“A lot more remains to be done to bring back stability in prices,” he added.
Powell’s comments come at a critical moment for the economy, which could head down two very different paths: while there are clear signs that inflation is coming down and growth is continuing, there are signs that business sentiment is weakening, and Higher rates will continue to eat into consumer savings as credit card debt grows.
The Fed has raised interest rates to their highest levels in more than two decades to curb price increases, and it’s still unclear how far that will go. Now that policymakers have raised borrowing costs by more than 5 percent through March 2022, keeping them steady for some time will have an increasingly strong impact on economic growth. In fact, markets have sold off in recent weeks as they digest the notion that rates will remain extremely high for some time.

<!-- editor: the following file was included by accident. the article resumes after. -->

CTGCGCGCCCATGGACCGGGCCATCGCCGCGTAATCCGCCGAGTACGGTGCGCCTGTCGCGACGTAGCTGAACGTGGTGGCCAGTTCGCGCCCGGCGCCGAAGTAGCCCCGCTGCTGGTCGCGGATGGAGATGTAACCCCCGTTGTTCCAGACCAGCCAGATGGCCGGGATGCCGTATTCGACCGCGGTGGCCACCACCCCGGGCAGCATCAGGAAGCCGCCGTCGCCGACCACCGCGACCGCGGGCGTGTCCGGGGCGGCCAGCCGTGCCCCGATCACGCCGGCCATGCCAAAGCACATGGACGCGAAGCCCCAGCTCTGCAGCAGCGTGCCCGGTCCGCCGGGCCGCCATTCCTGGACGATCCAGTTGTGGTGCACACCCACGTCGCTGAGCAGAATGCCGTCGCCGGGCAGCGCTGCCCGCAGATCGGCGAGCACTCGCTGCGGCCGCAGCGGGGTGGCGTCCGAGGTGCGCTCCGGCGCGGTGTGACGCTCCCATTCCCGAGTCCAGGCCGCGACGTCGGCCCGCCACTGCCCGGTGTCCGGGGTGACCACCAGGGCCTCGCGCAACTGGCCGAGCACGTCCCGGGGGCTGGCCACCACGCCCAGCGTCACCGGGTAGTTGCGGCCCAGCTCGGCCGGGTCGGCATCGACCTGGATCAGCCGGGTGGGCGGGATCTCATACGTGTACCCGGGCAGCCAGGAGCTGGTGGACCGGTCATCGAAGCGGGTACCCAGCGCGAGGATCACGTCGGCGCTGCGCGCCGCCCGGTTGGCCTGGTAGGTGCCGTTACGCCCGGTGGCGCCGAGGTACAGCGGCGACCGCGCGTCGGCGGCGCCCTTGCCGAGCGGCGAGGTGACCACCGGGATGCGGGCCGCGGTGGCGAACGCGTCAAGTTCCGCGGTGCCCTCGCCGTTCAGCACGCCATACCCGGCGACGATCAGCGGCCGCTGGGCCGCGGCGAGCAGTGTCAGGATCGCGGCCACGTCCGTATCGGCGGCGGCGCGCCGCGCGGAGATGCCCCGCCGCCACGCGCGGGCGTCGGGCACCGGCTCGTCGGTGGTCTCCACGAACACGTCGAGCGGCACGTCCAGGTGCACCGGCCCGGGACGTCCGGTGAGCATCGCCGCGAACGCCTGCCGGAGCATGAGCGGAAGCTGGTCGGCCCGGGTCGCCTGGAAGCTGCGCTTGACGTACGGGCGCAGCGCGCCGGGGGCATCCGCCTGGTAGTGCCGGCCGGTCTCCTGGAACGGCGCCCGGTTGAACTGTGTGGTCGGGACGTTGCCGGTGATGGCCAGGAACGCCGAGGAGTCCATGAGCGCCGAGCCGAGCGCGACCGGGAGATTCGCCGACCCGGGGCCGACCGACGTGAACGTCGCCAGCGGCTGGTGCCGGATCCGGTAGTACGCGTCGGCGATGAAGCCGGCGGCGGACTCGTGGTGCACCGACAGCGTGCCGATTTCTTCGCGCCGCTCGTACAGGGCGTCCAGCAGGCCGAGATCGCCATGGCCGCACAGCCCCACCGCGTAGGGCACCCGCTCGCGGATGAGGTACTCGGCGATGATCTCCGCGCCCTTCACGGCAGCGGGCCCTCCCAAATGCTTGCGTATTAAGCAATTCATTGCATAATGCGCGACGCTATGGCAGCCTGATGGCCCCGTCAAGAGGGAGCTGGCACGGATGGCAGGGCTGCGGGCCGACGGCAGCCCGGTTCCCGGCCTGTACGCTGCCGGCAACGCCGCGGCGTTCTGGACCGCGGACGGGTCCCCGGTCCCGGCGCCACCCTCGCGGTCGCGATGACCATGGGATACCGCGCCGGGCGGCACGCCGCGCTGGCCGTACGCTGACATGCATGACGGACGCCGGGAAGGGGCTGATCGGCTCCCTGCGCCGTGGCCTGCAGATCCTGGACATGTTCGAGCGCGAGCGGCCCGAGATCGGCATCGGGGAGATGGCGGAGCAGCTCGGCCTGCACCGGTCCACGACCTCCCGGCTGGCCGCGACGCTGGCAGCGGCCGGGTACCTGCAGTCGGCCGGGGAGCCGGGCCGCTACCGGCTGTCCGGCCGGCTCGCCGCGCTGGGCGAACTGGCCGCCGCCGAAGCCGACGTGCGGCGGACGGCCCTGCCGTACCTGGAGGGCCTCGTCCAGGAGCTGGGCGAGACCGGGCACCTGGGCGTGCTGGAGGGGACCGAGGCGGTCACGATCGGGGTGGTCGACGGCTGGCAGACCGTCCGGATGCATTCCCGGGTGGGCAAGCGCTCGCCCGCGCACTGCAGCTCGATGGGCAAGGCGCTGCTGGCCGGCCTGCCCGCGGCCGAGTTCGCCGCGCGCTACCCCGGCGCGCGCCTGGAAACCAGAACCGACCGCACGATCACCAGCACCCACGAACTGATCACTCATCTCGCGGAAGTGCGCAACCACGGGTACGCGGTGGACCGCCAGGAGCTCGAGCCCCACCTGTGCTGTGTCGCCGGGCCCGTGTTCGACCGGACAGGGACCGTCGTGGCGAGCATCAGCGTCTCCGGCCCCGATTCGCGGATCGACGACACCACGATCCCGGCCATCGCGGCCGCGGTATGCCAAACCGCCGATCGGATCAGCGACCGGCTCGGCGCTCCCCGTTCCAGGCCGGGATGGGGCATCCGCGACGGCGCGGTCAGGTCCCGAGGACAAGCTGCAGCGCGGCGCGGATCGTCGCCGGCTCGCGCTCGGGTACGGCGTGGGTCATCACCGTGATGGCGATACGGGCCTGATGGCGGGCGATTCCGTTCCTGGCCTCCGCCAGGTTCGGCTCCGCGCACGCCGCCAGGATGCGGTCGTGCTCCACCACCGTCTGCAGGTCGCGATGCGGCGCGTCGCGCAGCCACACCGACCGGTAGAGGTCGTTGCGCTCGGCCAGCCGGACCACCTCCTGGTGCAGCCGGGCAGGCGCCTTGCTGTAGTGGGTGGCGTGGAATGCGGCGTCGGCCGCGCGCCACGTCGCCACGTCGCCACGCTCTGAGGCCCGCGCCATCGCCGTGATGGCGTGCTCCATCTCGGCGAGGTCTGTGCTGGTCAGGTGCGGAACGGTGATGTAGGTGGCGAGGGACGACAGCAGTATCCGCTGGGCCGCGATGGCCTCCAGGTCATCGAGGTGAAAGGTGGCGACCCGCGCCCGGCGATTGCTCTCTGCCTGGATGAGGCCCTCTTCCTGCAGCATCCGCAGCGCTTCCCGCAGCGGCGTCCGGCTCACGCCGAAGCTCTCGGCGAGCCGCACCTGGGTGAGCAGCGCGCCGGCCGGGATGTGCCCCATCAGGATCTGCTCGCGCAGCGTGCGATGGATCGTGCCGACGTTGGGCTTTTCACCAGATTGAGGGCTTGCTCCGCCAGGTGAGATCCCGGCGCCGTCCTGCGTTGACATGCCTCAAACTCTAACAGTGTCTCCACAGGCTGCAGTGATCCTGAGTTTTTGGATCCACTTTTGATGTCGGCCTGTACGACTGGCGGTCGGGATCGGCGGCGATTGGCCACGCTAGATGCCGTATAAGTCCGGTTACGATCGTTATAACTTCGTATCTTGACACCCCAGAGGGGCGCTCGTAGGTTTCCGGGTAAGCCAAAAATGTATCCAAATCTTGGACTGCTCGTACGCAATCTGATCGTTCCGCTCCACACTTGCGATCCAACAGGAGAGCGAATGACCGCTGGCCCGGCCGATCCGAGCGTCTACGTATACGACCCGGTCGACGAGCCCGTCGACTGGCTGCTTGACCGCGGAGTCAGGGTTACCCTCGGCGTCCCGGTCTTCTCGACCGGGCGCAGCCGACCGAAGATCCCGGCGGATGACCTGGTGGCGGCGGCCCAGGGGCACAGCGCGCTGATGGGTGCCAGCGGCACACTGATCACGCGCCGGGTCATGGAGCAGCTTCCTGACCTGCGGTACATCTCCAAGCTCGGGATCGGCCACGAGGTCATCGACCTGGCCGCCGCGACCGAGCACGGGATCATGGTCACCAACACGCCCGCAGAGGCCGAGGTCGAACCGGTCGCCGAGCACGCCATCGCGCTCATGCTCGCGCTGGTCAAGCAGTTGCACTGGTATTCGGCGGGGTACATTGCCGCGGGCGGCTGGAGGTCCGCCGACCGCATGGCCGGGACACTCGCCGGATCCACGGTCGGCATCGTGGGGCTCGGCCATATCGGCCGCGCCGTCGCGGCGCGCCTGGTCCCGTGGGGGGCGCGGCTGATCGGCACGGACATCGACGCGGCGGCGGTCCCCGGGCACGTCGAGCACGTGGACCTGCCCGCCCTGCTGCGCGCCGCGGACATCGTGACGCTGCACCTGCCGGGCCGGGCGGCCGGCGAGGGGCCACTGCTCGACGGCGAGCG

The Fed chief clarified that the central bank is still more concerned about rising prices than a recession, but added that he and his fellow officials will try to balance that risk with the risk of inflation rising further in the economy. which they can. “Unnecessary damage to the economy.”
Still, he added that high inflation also poses risks, especially to the job market. “Ultimately, monetary policy may be needed to reduce persistently rising inflation from the economy at the high cost of employment,” he said.
Ahead of the Fed’s next rate decision in September, the government will report new monthly data on inflation and jobs, and central bank officials have made clear that incoming information on the economy will guide their next steps.
“We will proceed with caution as we decide whether to further tighten the policy rate or, instead, keep the policy rate steady and await further data,” Powell said.